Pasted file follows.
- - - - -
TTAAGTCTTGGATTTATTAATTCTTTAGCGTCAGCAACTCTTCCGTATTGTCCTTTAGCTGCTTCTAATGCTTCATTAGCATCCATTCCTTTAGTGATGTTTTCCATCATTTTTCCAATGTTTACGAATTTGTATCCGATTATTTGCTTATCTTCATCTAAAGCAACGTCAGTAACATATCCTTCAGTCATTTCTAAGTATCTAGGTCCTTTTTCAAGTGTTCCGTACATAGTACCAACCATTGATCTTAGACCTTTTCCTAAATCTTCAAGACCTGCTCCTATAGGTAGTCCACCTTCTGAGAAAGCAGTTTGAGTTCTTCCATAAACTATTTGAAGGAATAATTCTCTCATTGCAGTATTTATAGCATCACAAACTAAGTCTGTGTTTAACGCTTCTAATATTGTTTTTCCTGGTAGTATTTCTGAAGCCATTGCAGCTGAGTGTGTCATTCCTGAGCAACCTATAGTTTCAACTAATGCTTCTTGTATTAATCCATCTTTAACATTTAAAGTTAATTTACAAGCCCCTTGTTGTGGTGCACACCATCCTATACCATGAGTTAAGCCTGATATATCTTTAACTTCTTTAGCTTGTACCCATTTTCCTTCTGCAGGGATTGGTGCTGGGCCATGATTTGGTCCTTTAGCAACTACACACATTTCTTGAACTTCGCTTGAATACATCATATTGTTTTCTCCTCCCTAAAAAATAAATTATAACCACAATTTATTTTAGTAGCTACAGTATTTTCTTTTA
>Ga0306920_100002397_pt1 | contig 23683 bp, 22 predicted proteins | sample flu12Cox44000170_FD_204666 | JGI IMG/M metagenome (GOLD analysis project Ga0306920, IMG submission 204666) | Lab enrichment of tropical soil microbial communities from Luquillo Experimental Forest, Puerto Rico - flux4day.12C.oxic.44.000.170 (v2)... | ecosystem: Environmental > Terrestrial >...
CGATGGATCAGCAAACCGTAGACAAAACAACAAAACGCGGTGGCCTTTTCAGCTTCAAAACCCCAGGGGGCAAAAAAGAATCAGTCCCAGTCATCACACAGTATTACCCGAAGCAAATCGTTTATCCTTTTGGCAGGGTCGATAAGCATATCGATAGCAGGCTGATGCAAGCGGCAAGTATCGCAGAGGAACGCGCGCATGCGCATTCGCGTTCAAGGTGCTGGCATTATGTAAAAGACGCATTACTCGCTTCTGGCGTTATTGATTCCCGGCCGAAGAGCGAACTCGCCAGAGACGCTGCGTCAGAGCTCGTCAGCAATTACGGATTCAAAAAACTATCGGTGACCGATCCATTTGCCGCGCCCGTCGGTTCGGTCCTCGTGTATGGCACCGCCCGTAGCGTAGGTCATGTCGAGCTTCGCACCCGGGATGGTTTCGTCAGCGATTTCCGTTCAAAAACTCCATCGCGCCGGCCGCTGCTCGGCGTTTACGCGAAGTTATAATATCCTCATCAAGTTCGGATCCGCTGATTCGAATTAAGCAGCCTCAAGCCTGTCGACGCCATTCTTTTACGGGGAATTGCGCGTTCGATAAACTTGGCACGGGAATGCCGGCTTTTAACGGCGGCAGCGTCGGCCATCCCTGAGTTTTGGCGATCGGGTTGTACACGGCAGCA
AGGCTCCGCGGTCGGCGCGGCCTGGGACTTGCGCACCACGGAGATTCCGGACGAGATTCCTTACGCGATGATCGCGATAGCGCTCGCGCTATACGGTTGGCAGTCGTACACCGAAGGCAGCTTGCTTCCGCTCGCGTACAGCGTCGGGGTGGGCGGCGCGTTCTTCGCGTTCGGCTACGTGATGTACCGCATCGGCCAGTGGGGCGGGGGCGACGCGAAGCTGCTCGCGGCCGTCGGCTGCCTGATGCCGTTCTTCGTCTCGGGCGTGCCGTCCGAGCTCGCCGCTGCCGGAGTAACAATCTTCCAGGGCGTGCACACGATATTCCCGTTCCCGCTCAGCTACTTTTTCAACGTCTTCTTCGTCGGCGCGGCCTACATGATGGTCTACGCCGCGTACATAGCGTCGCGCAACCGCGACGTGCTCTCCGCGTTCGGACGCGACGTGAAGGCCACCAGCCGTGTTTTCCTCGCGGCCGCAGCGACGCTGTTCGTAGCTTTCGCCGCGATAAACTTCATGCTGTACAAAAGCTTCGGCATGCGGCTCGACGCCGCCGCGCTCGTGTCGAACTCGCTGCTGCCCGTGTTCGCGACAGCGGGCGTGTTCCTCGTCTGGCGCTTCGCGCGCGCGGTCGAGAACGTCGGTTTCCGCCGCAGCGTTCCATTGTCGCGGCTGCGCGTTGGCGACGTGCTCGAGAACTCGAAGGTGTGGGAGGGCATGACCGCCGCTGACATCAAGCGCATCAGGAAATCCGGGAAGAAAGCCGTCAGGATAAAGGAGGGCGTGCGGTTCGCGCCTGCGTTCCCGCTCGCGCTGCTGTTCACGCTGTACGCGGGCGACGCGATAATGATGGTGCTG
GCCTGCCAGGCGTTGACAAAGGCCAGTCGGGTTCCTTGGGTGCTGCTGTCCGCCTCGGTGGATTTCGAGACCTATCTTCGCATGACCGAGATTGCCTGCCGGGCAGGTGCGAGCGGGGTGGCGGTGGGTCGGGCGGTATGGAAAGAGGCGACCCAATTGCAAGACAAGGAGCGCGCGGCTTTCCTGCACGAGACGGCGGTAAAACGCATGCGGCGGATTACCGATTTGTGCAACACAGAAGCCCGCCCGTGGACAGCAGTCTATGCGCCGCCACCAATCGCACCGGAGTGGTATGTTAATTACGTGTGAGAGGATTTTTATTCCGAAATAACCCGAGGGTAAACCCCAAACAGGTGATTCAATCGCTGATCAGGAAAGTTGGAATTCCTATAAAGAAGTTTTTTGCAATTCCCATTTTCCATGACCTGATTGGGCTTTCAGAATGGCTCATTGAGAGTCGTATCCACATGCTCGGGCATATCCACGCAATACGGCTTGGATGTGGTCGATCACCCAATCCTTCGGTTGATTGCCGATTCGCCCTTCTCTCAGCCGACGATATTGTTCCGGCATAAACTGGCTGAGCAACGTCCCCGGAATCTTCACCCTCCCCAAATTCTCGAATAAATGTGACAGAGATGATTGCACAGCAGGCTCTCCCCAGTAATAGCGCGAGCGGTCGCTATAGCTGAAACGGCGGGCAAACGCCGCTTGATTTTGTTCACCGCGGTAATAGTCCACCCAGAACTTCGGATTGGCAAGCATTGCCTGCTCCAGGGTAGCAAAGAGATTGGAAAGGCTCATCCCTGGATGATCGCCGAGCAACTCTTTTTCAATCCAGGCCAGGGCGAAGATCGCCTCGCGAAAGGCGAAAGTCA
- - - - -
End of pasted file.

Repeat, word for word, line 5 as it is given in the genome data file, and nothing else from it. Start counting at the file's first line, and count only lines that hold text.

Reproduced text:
GCCTGCCAGGCGTTGACAAAGGCCAGTCGGGTTCCTTGGGTGCTGCTGTCCGCCTCGGTGGATTTCGAGACCTATCTTCGCATGACCGAGATTGCCTGCCGGGCAGGTGCGAGCGGGGTGGCGGTGGGTCGGGCGGTATGGAAAGAGGCGACCCAATTGCAAGACAAGGAGCGCGCGGCTTTCCTGCACGAGACGGCGGTAAAACGCATGCGGCGGATTACCGATTTGTGCAACACAGAAGCCCGCCCGTGGACAGCAGTCTATGCGCCGCCACCAATCGCACCGGAGTGGTATGTTAATTACGTGTGAGAGGATTTTTATTCCGAAATAACCCGAGGGTAAACCCCAAACAGGTGATTCAATCGCTGATCAGGAAAGTTGGAATTCCTATAAAGAAGTTTTTTGCAATTCCCATTTTCCATGACCTGATTGGGCTTTCAGAATGGCTCATTGAGAGTCGTATCCACATGCTCGGGCATATCCACGCAATACGGCTTGGATGTGGTCGATCACCCAATCCTTCGGTTGATTGCCGATTCGCCCTTCTCTCAGCCGACGATATTGTTCCGGCATAAACTGGCTGAGCAACGTCCCCGGAATCTTCACCCTCCCCAAATTCTCGAATAAATGTGACAGAGATGATTGCACAGCAGGCTCTCCCCAGTAATAGCGCGAGCGGTCGCTATAGCTGAAACGGCGGGCAAACGCCGCTTGATTTTGTTCACCGCGGTAATAGTCCACCCAGAACTTCGGATTGGCAAGCATTGCCTGCTCCAGGGTAGCAAAGAGATTGGAAAGGCTCATCCCTGGATGATCGCCGAGCAACTCTTTTTCAATCCAGGCCAGGGCGAAGATCGCCTCGCGAAAGGCGAAAGTCA